High School is a place where many teens feel like their voices are not heard. Because of the vast academic requirements placed on schools, and teachers in particular — many feel like they simply don’t have the time to involve students deeply in their own learning, let alone in the broader issues of their school – like climate, governance or policy.
The research, however, is clear. Education and educational reform, to be as effective as possible, must have the direct involvement of students. Effective implementation of school change requires participation by and buy-in from all those involved, students no less than teachers. As one high schooler articulated in a recent study on student voice “we have the most to lose when our schools aren’t working right, and the most to gain when they are.”
Four years ago the Michigan Department of Education (MDE) received a federal grant for a Safe and Supportive Schools (S3) initiative. MDE is targeting the lowest performing high schools in Michigan to raise levels of academic achievement through new school reform programs. One of the primary goals of the initiative is to implement interventions to increase levels of school safety and student engagement. The MDE committed, in the S3 project, to have “student voice” help lead these changes.
MDE approached Neutral Zone in 2012 about supporting the S3 project. During that pilot year Neutral Zone’s approach included a year of training and coaching to support teams of both staff and students from six pilot high schools. The goals were to have each team research school issues related to their school reform efforts, plan and implement a project that addresses one of the issues and to create an Advisory that could support on-going student involvement.
Each of the schools crafted student-led projects and established “advisory” groups where students could continue to be involved in school change. During that first year a team from Willow Run High School worked on the consolidation with Ypsilanti Schools to ensure there was positive student investment as part of the creation of a new district. A joint student advisory from both districts formed to dialogue about concerns, fears and misconception while creating positive student action to join as one district. The group identified a number of challenges and proposed recommendations to the new school board that included on-going cross-school visits and activities before the merger, suggestions for creating a positive school culture and involving students in creating the new district identity.
Another schools that received support was Eastern High School in Lansing. Eastern’s students organized into the ‘Quaker Crew’ (their mascot is a Quaker) and chose “hallway safety” as the issue where they wanted to impact change. The school had recently added 7th and 8th graders into the high school building. As a result the halls were packed, especially during passing time, making them unsafe and inhibiting students from getting to class on time. The Quaker Crew developed a multi-tiered media campaign to raise awareness of the hallway issues. They created posters and a twitter feed whose messages were to get students to act safely and responsibly during passing time. Furthermore they created ‘buttons’ with the Quaker mascot and started a ‘get to class on-time’ campaign. The Crew would chose classes at random and when the bell rang gave every student who came to class on time a button. The buttons became a symbol of pride, and though a small token, actually made a difference in encouraging students to get to class on time.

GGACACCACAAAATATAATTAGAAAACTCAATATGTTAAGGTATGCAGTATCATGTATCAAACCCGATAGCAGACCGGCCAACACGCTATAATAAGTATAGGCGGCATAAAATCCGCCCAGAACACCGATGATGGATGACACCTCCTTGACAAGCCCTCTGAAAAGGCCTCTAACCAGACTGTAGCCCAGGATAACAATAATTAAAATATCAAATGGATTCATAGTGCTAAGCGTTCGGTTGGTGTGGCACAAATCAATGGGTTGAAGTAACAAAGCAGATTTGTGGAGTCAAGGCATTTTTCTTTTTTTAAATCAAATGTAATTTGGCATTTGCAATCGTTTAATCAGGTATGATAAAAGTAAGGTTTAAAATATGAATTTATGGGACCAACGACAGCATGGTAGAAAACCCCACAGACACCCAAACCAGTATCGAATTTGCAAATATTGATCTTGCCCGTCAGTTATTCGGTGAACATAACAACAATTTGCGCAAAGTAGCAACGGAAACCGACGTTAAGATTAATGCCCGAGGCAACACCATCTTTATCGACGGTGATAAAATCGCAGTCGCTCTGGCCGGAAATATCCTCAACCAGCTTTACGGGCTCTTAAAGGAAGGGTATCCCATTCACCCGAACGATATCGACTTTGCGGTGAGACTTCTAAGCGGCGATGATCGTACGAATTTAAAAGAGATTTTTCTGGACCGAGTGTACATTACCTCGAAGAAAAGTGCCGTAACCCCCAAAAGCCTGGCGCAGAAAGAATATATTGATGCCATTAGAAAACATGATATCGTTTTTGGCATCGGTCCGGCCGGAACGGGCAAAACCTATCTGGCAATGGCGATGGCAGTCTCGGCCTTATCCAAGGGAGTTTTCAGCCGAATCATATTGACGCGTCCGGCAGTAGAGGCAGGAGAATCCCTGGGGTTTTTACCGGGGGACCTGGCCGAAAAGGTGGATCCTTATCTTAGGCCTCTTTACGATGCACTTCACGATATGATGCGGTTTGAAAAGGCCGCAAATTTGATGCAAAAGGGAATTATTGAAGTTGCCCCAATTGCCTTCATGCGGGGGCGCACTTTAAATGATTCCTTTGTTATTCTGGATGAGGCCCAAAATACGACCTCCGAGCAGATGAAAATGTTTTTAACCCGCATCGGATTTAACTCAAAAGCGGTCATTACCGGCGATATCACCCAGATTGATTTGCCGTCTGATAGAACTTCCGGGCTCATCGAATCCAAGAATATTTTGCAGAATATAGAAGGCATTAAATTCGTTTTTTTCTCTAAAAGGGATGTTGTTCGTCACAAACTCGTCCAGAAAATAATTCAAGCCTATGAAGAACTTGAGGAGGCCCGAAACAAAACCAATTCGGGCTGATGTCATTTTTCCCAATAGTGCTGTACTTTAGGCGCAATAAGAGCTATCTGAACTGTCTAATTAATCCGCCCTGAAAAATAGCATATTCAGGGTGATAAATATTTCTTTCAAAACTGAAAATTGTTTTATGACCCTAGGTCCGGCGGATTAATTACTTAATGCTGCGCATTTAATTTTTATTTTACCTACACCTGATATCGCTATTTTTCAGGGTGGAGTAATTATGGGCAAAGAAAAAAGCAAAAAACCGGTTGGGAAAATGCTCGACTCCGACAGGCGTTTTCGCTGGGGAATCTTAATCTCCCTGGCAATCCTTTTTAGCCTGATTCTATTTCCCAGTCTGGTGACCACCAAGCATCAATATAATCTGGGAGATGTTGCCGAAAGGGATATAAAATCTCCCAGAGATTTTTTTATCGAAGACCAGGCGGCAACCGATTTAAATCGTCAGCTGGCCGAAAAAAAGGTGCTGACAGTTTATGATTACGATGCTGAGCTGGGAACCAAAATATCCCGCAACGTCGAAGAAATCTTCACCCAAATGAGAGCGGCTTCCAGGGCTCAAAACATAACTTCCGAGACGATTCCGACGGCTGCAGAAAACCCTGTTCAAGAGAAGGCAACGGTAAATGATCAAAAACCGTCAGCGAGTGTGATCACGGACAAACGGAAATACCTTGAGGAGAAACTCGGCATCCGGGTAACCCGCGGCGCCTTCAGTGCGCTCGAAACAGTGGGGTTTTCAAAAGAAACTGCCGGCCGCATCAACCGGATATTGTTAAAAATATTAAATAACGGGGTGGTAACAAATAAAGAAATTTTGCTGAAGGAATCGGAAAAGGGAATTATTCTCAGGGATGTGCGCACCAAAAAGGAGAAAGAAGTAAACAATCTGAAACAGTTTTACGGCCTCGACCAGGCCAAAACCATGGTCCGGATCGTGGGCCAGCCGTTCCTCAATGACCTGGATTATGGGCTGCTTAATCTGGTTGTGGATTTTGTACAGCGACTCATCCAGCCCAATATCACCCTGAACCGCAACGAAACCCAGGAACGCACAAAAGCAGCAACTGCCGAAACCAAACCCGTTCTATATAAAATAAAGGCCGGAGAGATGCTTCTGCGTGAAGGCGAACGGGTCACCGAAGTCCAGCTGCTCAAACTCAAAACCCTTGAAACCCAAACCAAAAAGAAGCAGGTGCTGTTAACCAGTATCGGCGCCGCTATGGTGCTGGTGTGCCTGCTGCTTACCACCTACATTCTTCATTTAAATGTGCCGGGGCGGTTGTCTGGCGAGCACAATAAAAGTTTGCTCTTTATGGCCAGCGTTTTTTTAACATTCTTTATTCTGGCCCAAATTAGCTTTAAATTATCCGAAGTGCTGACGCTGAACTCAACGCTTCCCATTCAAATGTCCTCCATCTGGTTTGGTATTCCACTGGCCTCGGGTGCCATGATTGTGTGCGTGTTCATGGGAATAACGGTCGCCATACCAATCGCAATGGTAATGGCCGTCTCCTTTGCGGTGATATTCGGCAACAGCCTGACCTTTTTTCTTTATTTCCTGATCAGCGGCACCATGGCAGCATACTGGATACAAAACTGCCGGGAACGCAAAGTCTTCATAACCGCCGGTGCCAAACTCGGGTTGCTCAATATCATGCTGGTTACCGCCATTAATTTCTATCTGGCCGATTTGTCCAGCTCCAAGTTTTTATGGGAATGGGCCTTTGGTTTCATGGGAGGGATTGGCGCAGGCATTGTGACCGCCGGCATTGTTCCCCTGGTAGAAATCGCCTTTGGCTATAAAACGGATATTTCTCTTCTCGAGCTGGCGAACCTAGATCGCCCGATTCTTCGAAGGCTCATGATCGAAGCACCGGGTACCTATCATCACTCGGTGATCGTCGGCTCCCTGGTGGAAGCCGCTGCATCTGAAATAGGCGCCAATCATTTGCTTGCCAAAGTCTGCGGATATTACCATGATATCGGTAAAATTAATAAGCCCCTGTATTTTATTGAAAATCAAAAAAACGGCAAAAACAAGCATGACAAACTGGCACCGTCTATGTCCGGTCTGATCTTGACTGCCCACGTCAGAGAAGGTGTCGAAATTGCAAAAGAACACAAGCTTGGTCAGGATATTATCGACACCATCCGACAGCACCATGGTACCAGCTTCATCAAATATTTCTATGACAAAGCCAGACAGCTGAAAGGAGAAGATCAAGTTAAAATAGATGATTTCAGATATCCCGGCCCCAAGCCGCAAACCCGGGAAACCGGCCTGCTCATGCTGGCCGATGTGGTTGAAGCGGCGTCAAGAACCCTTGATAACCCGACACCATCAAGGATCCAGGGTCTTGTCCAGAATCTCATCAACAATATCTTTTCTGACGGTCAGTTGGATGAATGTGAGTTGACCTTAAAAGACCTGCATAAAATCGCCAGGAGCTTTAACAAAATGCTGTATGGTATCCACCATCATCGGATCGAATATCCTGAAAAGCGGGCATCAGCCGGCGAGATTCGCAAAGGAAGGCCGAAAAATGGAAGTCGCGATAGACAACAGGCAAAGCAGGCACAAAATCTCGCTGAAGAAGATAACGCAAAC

As a result of the S3 pilot initiative, students across the six pilot high schools reported a greater sense of community, stronger student-staff partnerships, and less social exclusion. Additionally, based on pre/post surveys, students demonstrated statistically significant gains in a host of areas, featured in the table below.
This pilot year was so successful that MDE invited Neutral Zone to support a new cohort of schools during the 2013-14 academic years. That work continues with a final group this school year that will bring a total of 20 high schools receiving intensive “student voice” training over the past three years. Lori Roddy, Neutral Zone’s Executive Director says that “the school-based work has been very exciting, especially seeing students take genuine leadership roles in schools that they have not had the opportunity to undertake before. This project has allowed students to make decisions that affect things they care about, and experience the responsibility of seeing the impacts of their decisions.”